Raymond Buve: famous in Mexico
Professor of Latin American Studies Raymond Buve was a pioneer in forging relations between Leiden and Mexico. Although he has since retired, he is still honoured by many Mexicans, as was clear when a Leiden delegation recently visited the country.
Generous, kind and big-hearted. These are the words used by Blanca Santibáñez to describe her former supervisor, emeritus Professor Raymond Buve. We are sitting in a restaurant in the city of Pueblo in Mexico, where she lives, and since the name Buve was mentioned she hasn't stopped beaming. 'He was much more than a supervisor; he was more of a personal coach, a true friend. The same goes for his wife.'
Santibáñez met Buve in the early eighties at a conference in Mexico. At the time she was conducting research on the textile industry in the region, and Buve was highly interested in her work. He had already built up a considerable international reputation as a professor in the History of Latin America, and Santibáñez regularly cited his work. In 2006 Buve invited her to Leiden to study for a doctorate. 'Once I arrived in Leiden, Raymond more or less adopted me. He always called me his "academic daughter", and that's just what it felt like.'
It recently became clear just how highly Buve's work and he himself as a person are valued in Mexico. A delegation from Leiden University visited Mexico from 21 to 26 October to strengthen ties with Mexican research institutes and science funding bodies. Several of these institutions praised Buve, who was unfortunately not able to be present in person. They extolled his many years of commitment to strengthening the ties between Mexico and Leiden. His knowledge of the country is enormous, and he has an extensive network of Mexican scientists and university administrators.
One of the visits made by Rector Magnificus Carel Stolker was to the library of the Benemérita Universidad Autónoma de Puebla (BUAP). The library has many works by Buve in its collection, including works from his private collection that he donated to the library after he retired. Some of the books even still contain post-it notes written by Buve himself. On one such note on the title page of a book he commented that the book was too much like a boring list.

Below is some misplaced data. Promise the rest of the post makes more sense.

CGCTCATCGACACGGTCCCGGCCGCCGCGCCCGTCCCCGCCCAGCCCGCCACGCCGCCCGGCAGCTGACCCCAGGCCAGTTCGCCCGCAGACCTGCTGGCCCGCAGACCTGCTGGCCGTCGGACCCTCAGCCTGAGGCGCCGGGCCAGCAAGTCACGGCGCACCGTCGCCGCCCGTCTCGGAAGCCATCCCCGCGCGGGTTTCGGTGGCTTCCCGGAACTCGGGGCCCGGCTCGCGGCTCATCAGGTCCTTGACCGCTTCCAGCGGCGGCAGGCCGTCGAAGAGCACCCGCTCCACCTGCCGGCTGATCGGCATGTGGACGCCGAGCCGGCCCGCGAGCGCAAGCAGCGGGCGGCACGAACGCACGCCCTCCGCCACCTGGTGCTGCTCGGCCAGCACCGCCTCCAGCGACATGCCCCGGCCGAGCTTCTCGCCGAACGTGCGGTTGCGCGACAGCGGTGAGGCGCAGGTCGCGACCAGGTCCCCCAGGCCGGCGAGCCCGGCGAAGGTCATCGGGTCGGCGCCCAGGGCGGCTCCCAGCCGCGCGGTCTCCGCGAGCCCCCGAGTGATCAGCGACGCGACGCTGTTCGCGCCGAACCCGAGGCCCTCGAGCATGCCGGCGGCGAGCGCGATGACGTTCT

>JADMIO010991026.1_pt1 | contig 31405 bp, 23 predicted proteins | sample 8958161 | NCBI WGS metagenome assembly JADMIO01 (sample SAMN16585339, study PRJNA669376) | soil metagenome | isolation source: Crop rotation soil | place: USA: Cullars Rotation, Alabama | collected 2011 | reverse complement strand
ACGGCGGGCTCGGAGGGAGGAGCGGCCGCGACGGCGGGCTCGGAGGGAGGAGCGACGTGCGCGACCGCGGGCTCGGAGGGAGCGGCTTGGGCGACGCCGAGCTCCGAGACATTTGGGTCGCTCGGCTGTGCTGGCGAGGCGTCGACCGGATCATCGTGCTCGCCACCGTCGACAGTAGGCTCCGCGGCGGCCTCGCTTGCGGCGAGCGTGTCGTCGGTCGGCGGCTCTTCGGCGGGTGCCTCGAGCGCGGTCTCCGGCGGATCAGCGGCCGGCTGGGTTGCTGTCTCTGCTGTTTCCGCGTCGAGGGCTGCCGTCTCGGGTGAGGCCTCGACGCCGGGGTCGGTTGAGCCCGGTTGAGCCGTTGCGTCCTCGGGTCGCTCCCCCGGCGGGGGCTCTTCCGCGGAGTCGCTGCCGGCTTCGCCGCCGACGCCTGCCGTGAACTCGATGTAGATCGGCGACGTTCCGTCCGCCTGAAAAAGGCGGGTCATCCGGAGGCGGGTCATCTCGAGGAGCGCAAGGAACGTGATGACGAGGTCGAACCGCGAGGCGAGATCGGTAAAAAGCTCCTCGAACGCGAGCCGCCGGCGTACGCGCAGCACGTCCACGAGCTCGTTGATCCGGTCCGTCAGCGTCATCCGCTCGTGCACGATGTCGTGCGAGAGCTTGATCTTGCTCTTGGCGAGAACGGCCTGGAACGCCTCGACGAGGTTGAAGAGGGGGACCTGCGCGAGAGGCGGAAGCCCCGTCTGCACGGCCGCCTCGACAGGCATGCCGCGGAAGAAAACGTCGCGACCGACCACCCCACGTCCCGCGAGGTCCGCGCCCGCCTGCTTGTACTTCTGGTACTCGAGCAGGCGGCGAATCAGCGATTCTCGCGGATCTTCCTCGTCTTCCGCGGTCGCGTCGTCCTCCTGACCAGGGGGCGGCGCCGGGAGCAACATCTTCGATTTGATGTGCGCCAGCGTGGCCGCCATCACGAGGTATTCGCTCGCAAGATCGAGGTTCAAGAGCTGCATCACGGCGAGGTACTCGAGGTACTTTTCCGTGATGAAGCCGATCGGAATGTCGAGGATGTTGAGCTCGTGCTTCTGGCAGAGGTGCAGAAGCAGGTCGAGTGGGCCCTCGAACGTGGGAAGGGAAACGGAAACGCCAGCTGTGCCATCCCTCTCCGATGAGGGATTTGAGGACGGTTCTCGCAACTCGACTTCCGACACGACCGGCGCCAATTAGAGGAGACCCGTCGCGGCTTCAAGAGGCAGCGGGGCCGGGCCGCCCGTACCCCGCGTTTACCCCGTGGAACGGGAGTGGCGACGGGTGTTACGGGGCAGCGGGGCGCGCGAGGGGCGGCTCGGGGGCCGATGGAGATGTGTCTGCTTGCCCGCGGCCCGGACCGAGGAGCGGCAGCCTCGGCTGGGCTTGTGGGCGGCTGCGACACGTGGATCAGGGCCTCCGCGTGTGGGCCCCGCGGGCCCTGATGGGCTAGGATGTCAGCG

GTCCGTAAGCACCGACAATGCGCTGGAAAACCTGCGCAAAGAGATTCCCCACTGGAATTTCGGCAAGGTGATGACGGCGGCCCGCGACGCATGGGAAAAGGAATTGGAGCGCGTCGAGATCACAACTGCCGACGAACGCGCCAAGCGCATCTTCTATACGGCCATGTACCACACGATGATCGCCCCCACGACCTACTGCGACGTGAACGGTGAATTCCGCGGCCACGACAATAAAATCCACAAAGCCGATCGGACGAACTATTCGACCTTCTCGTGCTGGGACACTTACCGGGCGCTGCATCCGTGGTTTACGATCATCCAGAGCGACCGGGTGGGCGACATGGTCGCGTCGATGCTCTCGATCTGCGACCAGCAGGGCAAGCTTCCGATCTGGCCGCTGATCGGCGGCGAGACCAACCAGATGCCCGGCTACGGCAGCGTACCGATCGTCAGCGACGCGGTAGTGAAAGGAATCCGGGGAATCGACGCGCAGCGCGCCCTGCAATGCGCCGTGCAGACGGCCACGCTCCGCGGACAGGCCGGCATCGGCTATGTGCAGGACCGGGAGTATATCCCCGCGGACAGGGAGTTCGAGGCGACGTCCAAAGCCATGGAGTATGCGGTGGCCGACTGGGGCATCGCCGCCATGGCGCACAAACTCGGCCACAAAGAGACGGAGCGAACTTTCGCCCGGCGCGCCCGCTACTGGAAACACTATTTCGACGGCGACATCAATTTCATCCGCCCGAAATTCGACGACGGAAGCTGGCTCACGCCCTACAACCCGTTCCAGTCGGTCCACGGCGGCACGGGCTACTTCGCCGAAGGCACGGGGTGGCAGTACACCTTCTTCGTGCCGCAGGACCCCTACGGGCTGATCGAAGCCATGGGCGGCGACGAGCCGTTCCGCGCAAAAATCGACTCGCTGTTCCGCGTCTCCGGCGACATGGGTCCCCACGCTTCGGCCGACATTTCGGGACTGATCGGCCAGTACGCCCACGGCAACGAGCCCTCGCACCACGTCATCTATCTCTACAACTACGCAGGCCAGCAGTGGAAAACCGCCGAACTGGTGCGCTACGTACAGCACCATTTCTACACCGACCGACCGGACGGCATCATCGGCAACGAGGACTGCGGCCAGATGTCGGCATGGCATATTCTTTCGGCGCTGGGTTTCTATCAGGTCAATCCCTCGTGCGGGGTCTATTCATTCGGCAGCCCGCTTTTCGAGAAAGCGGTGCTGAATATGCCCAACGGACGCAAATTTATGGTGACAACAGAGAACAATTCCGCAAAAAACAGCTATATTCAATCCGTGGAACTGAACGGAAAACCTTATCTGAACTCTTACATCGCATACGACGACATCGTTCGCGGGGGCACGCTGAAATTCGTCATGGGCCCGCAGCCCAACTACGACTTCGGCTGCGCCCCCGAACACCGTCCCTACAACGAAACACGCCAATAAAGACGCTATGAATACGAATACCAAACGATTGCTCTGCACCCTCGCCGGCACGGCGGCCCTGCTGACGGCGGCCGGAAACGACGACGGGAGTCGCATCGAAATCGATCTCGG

The Universidad Iberoamericana (IBERO) in Mexico City had also prepared a surprise. Stolker was asked to unveil an exhibition in the universty library celebrating over 38 years of collaboration between IBERO and Leiden University. This exhibition of photos, books and official documents - including the original doctoral diploma of a Mexican PhD candidate - clearly celebrated the strength of the international partnership between IBERO and Leiden. 'And Buve was the key to this excellent relationship,' one of the Mexican scientists commented.
According to Dr Santibáñez, it is right and fitting that Buve is treated as special in Mexico. Seven Mexicans at IBERO University alone obtained their PhD under Buve's supervision, and all of them received a warm welcome in the Netherlands. 'Any time when I really thought I'd had enough of my PhD studies, he was always able to put things in perspective for me,' Santibáñez says. ‘“It's only a dissertation," he would say. That helped me a lot. I thank God that Buve crossed my path.'